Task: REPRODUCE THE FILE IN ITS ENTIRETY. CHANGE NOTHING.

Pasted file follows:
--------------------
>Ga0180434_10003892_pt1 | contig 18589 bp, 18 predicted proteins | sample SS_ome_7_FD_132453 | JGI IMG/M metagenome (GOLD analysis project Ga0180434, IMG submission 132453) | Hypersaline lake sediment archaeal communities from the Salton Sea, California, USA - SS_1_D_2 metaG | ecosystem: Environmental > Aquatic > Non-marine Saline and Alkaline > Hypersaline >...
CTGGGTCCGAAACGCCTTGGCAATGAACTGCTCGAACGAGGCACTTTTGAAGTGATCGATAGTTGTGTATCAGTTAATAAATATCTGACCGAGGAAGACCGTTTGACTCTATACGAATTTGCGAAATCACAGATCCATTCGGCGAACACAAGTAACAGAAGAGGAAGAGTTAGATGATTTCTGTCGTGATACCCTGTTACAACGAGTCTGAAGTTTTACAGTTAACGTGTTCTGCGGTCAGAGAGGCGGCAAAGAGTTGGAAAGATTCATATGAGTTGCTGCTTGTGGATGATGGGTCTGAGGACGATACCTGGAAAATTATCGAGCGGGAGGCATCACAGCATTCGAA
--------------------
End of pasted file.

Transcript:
>Ga0180434_10003892_pt1 | contig 18589 bp, 18 predicted proteins | sample SS_ome_7_FD_132453 | JGI IMG/M metagenome (GOLD analysis project Ga0180434, IMG submission 132453) | Hypersaline lake sediment archaeal communities from the Salton Sea, California, USA - SS_1_D_2 metaG | ecosystem: Environmental > Aquatic > Non-marine Saline and Alkaline > Hypersaline >...
CTGGGTCCGAAACGCCTTGGCAATGAACTGCTCGAACGAGGCACTTTTGAAGTGATCGATAGTTGTGTATCAGTTAATAAATATCTGACCGAGGAAGACCGTTTGACTCTATACGAATTTGCGAAATCACAGATCCATTCGGCGAACACAAGTAACAGAAGAGGAAGAGTTAGATGATTTCTGTCGTGATACCCTGTTACAACGAGTCTGAAGTTTTACAGTTAACGTGTTCTGCGGTCAGAGAGGCGGCAAAGAGTTGGAAAGATTCATATGAGTTGCTGCTTGTGGATGATGGGTCTGAGGACGATACCTGGAAAATTATCGAGCGGGAGGCATCACAGCATTCGAA